Marine protected areas boost fishing yields
December 18, 2006
A new study conducted on the reefs of Madagascar found that marine protected areas can benefit the fishing industry
The study, authored by Frances Humber, a scientist with conservation group Blue Ventures, found that implementing seasonal fishing closures for octopus boosted returns for fishermen when the closed areas were reopened to fishing after seven months. Octopus yields increased 13 times while the total weight of octopus caught jumped 25 times.
"The increase in octopus numbers and weight was far greater than we ever expected," said Alasdair Harris, scientific director of Blue Ventures, the marine conservation group that conducted the study. "This study shows that [marine protected areas (MPAs)] not only serve as a powerful conservation tool helping species thrive, but can also be a powerful economic tool helping fisheries remain productive and profitable."
Photo courtesy of Blue Ventures.
According to Blue Ventures, an organization that is almost entirely funded through ecotourism revenue, octopus are the major economic resource for villagers in the region, resulting in local overfishing especially with the arrival of international fishing companies in the area. However, after the second reopening of the fishing area, village leaders placed tighter restrictions on the amount of octopus fishing and are planning to implement future closures. Madagascar is currently one of the few African nations that are increasing its octopus fishery output -- octopus fisheries in other parts of Africa have peaked and are beginning to decline according to Blue Ventures.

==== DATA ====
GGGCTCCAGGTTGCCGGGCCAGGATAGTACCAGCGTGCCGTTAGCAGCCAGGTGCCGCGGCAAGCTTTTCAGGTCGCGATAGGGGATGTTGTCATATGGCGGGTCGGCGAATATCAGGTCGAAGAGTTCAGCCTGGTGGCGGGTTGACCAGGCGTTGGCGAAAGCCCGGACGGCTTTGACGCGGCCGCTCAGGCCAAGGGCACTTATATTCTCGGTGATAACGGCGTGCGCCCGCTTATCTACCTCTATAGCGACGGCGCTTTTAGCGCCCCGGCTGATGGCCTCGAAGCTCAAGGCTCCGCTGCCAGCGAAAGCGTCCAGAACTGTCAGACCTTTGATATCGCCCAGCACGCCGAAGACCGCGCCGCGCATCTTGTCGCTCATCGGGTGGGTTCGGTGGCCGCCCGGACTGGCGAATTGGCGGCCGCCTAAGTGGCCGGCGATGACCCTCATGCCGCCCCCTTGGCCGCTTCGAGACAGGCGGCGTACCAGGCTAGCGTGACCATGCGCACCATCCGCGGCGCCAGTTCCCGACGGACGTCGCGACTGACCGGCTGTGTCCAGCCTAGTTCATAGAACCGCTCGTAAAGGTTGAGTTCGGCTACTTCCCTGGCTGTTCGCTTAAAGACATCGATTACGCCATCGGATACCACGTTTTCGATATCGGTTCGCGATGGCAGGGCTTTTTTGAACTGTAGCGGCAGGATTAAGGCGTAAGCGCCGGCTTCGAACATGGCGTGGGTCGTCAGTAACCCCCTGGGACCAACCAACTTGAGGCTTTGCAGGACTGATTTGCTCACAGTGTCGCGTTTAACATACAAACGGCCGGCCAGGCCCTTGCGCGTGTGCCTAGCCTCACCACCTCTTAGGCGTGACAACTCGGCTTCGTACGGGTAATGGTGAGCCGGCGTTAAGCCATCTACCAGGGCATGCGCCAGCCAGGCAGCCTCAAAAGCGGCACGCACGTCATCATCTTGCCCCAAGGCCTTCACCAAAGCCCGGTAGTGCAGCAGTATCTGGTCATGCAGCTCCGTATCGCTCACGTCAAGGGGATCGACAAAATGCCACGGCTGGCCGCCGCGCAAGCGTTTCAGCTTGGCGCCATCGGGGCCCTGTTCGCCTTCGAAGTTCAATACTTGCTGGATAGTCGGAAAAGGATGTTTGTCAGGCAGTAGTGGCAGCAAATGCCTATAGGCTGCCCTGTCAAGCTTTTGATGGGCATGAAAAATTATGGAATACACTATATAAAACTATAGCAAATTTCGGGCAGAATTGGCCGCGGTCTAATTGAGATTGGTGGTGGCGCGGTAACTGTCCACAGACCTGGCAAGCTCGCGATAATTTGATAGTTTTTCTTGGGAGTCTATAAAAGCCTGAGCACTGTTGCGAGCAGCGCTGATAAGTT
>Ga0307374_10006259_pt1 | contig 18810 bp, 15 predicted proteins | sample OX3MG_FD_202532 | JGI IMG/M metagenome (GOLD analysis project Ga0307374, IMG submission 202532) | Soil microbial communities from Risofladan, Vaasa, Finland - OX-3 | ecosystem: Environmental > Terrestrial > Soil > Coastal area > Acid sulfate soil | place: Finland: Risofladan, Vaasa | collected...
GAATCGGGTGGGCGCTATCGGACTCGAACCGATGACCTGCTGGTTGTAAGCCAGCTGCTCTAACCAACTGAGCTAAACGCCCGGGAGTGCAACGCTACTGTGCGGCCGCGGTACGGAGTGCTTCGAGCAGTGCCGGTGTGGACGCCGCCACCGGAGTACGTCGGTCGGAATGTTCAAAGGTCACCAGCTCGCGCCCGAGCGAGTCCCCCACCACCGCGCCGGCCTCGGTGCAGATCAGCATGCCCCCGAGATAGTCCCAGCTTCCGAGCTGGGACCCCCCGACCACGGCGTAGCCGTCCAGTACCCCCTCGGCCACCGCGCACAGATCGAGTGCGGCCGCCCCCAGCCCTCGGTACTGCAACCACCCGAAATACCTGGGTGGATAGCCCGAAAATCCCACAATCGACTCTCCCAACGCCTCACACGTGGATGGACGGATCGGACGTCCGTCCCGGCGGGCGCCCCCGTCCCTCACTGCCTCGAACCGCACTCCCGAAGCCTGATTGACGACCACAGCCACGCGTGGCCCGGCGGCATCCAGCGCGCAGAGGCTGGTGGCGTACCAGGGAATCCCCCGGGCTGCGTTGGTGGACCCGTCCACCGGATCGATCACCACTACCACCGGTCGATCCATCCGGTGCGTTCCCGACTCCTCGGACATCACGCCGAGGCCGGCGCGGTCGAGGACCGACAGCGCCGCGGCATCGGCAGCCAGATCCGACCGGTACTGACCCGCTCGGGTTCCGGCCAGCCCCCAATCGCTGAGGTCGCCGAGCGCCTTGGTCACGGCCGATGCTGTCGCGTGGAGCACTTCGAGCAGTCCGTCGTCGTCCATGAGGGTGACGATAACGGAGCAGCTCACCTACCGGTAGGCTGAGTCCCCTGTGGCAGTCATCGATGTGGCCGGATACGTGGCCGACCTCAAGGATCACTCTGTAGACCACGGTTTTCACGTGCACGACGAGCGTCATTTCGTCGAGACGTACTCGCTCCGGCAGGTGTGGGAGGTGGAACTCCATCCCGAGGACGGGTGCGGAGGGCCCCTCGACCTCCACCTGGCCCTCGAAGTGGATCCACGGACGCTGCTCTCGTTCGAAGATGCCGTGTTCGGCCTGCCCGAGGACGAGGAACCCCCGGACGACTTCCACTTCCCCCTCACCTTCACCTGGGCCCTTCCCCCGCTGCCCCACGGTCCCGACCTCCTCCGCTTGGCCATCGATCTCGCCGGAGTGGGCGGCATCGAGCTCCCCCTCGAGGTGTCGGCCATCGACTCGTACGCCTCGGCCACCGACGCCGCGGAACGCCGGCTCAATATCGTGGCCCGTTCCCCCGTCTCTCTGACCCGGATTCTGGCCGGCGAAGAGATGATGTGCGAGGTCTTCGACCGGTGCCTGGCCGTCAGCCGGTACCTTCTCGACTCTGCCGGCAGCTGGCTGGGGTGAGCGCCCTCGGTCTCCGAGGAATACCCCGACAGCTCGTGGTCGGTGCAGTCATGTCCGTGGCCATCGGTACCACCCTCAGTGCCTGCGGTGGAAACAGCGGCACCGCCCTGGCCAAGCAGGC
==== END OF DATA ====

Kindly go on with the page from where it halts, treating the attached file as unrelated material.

"The success of Andavadoaka's MPA shows there is hope that well-managed fishery practices, such as MPAs, can prevent Madagascar from suffering the damaging effects of overfishing that so many other African nations are dealing with today," Harris said.
Read the full study
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